pointer to an intmax_t argument. See NOTES.


z
Specifies that a following d, i, o, u, x, or X conversion
specifier applies to a size_t or the corresponding signed
integer type argument; or that a following n conversion
specifier applies to a pointer to a signed integer type
corresponding to size_t argument.


t
Specifies that a following d, i, o, u, x, or X conversion
specifier applies to a ptrdiff_t or the corresponding
unsigned type argument; or that a following n conversion
specifier applies to a pointer to a ptrdiff_t argument.


L
Specifies that a following a, A, e, E, f, F, g, or G
conversion specifier applies to a long double argument.


If a length modifier appears with any conversion specifier other than as
specified above, the behavior is undefined.

Conversion Specifiers


Each conversion specifier results in fetching zero or more arguments. The
results are undefined if there are insufficient arguments for the format.
If the format is exhausted while arguments remain, the excess arguments
are ignored.


The conversion specifiers and their meanings are:

d, i
The int argument is converted to a signed decimal in the style
[-]dddd. The precision specifies the minimum number of digits to
appear; if the value being converted can be represented in fewer
digits, it will be expanded with leading zeros. The default
precision is 1. The result of converting 0 with an explicit
precision of 0 is no characters.


o
The unsigned int argument is converted to unsigned octal format
in the style dddd. The precision specifies the minimum number of
digits to appear; if the value being converted can be represented
in fewer digits, it will be expanded with leading zeros. The
default precision is 1. The result of converting 0 with an
explicit precision of 0 is no characters.


u
The unsigned int argument is converted to unsigned decimal format
in the style dddd. The precision specifies the minimum number of
digits to appear; if the value being converted can be represented
in fewer digits, it will be expanded with leading zeros. The
default precision is 1. The result of converting 0 with an
explicit precision of 0 is no characters.


x
The unsigned int argument is converted to unsigned hexadecimal
format in the style dddd; the letters abcdef are used. The
precision specifies the minimum number of digits to appear; if
the value being converted can be represented in fewer digits, it
will be expanded with leading zeros. The default precision is 1.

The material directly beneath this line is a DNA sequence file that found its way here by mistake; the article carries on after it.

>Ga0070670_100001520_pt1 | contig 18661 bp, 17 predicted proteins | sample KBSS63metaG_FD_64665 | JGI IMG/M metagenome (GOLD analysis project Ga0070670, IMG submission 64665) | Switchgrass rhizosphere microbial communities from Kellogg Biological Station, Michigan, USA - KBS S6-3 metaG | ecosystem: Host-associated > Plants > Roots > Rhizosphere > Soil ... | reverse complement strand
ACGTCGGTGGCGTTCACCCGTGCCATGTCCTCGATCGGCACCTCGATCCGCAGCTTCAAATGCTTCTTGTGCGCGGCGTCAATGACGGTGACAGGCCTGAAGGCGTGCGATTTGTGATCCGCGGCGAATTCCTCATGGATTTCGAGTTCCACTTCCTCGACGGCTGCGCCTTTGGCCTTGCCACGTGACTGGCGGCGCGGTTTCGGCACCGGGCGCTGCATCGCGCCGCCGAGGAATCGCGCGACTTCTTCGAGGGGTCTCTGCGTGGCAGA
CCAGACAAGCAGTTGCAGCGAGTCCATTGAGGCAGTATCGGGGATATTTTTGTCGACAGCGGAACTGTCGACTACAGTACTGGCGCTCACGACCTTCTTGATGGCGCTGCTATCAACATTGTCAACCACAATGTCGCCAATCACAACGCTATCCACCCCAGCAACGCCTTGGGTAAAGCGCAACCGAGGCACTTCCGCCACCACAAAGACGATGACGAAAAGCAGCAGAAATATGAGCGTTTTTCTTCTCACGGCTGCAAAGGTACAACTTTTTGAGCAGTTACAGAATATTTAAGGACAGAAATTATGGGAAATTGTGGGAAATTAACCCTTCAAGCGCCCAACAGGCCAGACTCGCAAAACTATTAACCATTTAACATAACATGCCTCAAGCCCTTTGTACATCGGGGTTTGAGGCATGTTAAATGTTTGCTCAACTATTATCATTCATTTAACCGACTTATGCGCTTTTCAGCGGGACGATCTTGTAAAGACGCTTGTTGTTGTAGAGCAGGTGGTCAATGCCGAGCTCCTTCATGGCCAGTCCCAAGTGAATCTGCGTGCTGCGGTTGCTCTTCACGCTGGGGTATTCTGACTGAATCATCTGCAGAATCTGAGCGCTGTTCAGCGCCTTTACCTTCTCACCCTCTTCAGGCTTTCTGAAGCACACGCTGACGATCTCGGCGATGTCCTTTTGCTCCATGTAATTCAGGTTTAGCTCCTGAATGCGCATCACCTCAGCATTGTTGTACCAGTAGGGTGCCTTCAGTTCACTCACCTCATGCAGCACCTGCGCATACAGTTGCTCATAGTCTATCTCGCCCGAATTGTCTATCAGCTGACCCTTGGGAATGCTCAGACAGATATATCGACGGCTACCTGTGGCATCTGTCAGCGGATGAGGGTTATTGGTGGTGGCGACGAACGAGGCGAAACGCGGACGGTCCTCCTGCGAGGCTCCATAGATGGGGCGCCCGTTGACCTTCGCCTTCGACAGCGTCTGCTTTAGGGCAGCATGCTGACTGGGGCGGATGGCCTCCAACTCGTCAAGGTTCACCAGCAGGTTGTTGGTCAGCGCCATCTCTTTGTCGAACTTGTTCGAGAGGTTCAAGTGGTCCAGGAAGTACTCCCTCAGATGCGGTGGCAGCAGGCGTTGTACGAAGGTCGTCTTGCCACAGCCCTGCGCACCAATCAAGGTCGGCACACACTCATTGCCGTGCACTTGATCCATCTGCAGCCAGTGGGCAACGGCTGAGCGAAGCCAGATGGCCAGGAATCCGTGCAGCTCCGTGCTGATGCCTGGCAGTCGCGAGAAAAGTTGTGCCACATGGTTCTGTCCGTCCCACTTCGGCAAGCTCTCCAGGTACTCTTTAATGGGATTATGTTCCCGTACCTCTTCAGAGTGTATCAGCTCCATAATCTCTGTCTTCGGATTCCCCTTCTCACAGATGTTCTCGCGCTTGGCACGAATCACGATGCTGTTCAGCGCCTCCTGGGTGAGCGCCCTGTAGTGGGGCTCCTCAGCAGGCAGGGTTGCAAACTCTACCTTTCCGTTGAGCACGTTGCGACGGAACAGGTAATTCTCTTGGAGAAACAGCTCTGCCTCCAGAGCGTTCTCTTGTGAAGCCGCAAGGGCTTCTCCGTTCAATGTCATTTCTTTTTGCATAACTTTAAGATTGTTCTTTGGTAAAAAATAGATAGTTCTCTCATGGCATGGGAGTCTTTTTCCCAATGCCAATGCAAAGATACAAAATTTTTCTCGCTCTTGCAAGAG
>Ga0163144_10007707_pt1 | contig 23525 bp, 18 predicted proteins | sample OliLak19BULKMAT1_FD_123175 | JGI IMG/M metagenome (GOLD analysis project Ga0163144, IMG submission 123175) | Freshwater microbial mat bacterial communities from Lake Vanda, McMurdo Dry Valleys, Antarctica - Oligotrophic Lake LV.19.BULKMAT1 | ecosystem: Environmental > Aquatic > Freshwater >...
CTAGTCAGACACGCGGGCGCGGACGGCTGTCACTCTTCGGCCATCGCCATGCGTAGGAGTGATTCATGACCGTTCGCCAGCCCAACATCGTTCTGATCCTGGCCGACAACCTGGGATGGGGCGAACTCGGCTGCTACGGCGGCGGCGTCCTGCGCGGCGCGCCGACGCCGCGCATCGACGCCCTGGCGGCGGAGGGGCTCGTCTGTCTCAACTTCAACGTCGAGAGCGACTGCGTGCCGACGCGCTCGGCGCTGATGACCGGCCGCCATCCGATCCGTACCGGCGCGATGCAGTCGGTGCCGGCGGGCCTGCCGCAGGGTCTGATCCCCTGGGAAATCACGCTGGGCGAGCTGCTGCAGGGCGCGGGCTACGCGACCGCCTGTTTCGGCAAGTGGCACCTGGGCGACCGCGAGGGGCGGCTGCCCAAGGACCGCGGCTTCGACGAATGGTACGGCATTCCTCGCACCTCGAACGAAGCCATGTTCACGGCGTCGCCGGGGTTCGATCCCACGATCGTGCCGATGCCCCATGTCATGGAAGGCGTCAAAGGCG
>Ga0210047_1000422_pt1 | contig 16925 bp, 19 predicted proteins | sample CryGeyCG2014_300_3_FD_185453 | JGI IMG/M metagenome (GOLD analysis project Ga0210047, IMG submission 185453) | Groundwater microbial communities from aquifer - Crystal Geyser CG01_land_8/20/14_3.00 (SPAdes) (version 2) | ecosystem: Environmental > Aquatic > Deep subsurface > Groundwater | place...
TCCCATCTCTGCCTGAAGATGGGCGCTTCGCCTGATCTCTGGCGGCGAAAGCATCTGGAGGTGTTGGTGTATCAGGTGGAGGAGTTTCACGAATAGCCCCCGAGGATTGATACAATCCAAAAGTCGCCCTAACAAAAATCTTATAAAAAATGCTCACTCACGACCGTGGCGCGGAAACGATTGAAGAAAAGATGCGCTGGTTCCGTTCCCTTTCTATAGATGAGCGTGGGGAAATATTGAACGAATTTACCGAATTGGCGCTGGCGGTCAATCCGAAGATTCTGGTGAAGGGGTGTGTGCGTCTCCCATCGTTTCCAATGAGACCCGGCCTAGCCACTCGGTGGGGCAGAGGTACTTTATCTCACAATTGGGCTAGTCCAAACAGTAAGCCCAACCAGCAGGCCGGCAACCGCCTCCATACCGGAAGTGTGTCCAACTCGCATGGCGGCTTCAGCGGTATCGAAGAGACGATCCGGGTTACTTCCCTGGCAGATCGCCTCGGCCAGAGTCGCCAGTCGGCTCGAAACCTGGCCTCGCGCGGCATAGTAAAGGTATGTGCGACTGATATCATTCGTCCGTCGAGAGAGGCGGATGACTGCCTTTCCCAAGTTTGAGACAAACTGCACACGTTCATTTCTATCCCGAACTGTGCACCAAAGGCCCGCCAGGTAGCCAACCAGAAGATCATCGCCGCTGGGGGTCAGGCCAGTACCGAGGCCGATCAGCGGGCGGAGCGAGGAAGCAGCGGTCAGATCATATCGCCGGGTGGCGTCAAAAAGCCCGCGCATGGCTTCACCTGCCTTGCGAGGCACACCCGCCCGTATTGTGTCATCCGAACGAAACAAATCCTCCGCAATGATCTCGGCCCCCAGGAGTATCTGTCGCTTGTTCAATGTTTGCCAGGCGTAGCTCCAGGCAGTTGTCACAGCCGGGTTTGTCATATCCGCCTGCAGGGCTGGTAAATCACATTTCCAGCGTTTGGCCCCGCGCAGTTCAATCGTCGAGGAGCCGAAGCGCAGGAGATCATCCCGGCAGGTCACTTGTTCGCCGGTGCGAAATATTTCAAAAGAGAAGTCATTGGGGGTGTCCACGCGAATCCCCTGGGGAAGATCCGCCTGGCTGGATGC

The result of converting 0 with an explicit precision of 0 is no
characters.


X
Behaves the same as the x conversion specifier except that
letters ABCDEF are used instead of abcdef.


f, F
The double argument is converted to decimal notation in the style
[-]ddd.ddd, where the number of digits after the radix character
(see setlocale(3C)) is equal to the precision specification. If
the precision is missing it is taken as 6; if the precision is
explicitly 0 and the # flag is not specified, no radix character
appears. If a radix character appears, at least 1 digit appears
before it. The converted value is rounded to fit the specified
output format according to the prevailing floating point rounding
direction mode. If the conversion is not exact, an inexact
exception is raised.

For the f specifier, a double argument representing an infinity
or NaN is converted in the style of the e conversion specifier,
except that for an infinite argument, "infinity" or "Infinity" is
printed when the precision is at least 8 and "inf" or "Inf" is
printed otherwise.

For the F specifier, a double argument representing an infinity
or NaN is converted in the SUSv3 style of the E conversion
specifier, except that for an infinite argument, "INFINITY" is
printed when the precision is at least 8 and or "INF" is printed
otherwise.


e, E
The double argument is converted to the style [-]d.ddde+-dd,
where there is one digit before the radix character (which is
non-zero if the argument is non-zero) and the number of digits
after it is equal to the precision. When the precision is missing
it is taken as 6; if the precision is 0 and the # flag is not
specified, no radix character appears. The E conversion specifier
will produce a number with E instead of e introducing the
exponent. The exponent always contains at least two digits. The
converted value is rounded to fit the specified output format
according to the prevailing floating point rounding direction
mode. If the conversion is not exact, an inexact exception is
raised.

Infinity and NaN values are handled in one of the following ways:

SUSv3
For the e specifier, a double argument representing an
infinity is printed as "[-]infinity", when the
precision for the conversion is at least 7 and as
"[-]inf" otherwise. A double argument representing a
NaN is printed as "[-]nan". For the E specifier,
"INF", "INFINITY", and "NAN" are printed instead of
"inf", "infinity", and "nan", respectively. Printing
of the sign follows the rules described above.


Default
A double argument representing an infinity is printed
as "[-]Infinity", when the precision for the
conversion is at least 7 and as "[-]Inf" otherwise. A
double argument representing a NaN is printed as
"[-]NaN". Printing of the sign follows the rules
described above.


g, G
The double argument is printed in style f or e (or in style E in
the case of a G conversion specifier), with the precision
specifying the number of significant digits. If an explicit
precision is 0, it is taken as 1. The style used depends on the
value converted: style e (or E) will be used only if the exponent
resulting from the conversion is less than -4 or greater than or
equal to the precision. Trailing zeros are removed from the